When I was posted to Delhi in the mid-1990s it was a sleepy, parochial backwater. There were no imported cars, and the Ambassador, which was modelled on the post-war Morris Oxford, still ruled the roads. Non-Indian restaurants were few and far between. If you wanted a change from chicken tikka and dosas, you invariably ended up in one of the luxury hotels, or Rodeo, a Mexican place where the Indian waiters were an incongruous site in Stetsons and the enchiladas were essentially rotis rolled into wraps. The city’s cultural life was equally limited. Jaded intelligentsia gathered regularly at the same old cultural centres where the staid atmosphere was indicative of the malaise gripping the country.
Still, there was plenty for me to explore. Delhi’s history is unparalleled, dating back at least two and a half millennia. British ‘New’ Delhi, which became the capital in 1911, is but its eighth incarnation. The landscape is dotted with the domes, battlements and mausoleums of conquerors, emperors and saints. During my time off my work as a journalist, I would take long walks along the leafy avenues of this former colonial capital, with its whitewashed bungalows and columned edifices. I would root around ‘Old’ Delhi, Mughal emperor Shah Jahan’s walled citadel with its magnificent Red Fort standing sentinel over a warren of frenetic bazaars. And I’ll never forget the first time I visited the colossal red sandstone tomb of the Emperor Humayun and was mesmerised by its calming symmetry.
But I didn’t feel any great emotional connection to Delhi, and had a certain Indian-American woman not walked into my office one afternoon, I doubt I would’ve remained beyond the length of my employment contract.
Anu was 23 at the time, with short black hair, dark, intelligent eyes, and a playful, beguiling laugh. It wasn’t long before I found myself hopelessly in love. Suddenly Delhi was a special place — our place. Riding in the back of three-wheeled rickshaws was no longer a tedious, bone-rattling experience, but one softened by entwined fingers and whispered sweet nothings. We would spend afternoons lolling on the lawns between the 15th-century tombs in Lodi Gardens; eat chole bhature (chickpeas and fried bread) and gulab jamuns (sweet dumplings served in syrup) at Nathu’s in Bengali Market; and although the cinemas generally offered the cheesiest Hollywood and Bollywood had to offer, it no longer mattered just as long as we could secure two quiet seats together.
I had a flat in one of Delhi’s posher areas, but started spending all my free time at her pad in Amar Colony, a busy, congested quarter inhabited by boisterous Punjabis. On our first Holi, the spring festival, we spent the day fighting with water balloons and packets of powdered colour out on the street along with all the neighbours. On Diwali, when the place erupted with fireworks and diyas (lamps) appeared on balconies and in doorways, the landlady invited us in for chilli pakoras and spicy green chutney, and we played cards with her extended family late into the night. I attended engagements, weddings and even the odd funeral. And gradually, with Anu as my guide, I came to appreciate — even relish — what north Indians refer to as tamasha, the unending chaos and spectacle of the place.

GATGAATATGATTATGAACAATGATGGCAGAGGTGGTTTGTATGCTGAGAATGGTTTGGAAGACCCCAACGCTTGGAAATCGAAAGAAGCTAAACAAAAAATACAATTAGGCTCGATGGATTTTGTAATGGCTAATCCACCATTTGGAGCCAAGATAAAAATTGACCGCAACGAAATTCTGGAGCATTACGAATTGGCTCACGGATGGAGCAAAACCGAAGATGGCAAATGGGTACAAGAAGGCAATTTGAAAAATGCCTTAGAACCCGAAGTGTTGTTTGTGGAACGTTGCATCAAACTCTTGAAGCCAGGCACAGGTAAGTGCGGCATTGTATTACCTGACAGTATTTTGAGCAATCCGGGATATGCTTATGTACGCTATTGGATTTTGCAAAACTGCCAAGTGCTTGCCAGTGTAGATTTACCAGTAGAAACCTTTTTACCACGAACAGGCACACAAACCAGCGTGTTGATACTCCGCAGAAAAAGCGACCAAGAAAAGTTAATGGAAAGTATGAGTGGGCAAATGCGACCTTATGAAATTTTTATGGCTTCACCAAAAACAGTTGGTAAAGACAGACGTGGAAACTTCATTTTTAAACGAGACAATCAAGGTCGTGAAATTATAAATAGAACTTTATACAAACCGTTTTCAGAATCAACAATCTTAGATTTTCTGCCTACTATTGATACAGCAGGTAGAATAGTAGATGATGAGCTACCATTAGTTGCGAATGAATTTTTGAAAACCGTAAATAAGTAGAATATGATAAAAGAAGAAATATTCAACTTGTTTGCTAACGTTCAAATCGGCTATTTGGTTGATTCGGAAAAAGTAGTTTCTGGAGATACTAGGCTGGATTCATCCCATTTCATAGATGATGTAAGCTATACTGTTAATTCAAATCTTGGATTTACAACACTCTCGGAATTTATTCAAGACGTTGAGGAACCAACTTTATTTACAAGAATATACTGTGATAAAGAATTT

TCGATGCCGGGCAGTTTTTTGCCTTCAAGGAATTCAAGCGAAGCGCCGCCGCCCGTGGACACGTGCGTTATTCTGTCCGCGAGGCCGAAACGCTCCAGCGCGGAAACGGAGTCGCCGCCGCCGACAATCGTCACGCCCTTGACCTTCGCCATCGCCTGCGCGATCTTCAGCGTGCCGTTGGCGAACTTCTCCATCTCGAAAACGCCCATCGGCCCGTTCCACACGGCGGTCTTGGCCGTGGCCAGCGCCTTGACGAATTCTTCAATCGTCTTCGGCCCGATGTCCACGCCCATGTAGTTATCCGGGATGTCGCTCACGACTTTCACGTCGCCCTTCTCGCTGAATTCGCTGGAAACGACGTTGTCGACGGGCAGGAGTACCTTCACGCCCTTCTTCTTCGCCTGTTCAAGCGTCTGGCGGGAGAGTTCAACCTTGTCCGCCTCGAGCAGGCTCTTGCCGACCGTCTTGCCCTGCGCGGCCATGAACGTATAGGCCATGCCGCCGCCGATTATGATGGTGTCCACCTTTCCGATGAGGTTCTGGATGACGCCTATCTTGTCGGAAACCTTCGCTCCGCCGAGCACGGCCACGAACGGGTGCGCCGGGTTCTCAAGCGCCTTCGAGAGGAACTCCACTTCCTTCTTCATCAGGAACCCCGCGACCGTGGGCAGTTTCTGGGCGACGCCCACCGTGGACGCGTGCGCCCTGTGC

Delhi is where I proposed marriage (in a private dining room in the Oberoi hotel); it’s where we eloped (secretly before a disapproving judge and two cuffed local thieves); and where we’re now raising our two children. It’s also where I’ve set a series of novels starring a Punjabi detective whose resemblance to some of Anu’s uncles is by no means coincidental.
Since our courtship and the reforms to the economy, India’s capital has experienced rapid change. Its population has more than doubled. Its concrete sprawl of suburbs have grown exponentially, with clusters of office towers, apartment blocks and metro lines marching out into the retreating farmland. Every day, thousands of people pour in from rural India searching for work. For every new golf course, there’s a slum to match it in size, if not allure. The Ambassador is now an endangered species, replaced by plenty of Toyotas and even the odd Ferrari.
For the vast majority of the city’s inhabitants, life is complex and tough. Corruption and sheer negligence make living in Delhi often frustrating, sometimes dangerous. But there’s nowhere I would rather be. Asia is resurgent and I wouldn’t miss this show for the world. Besides, as a mystery writer, there’s always something new to discover: from Kathputhli, an entire neighbourhood inhabited by street performers, to the new microbreweries of Gurgaon. And just occasionally, when we want a break from the kids, the power cuts or the maddening bureaucracy, Anu and I can always jump in an auto-rickshaw and hold hands all the way to Lodi Gardens.
Tarquin Hall’s latest book is The Case of the Love Commandos, published by Hutchinson. RRP: £14.99. tarquinhall.com
Published in the Jan/Feb 2014 issue of National Geographic Traveller (UK)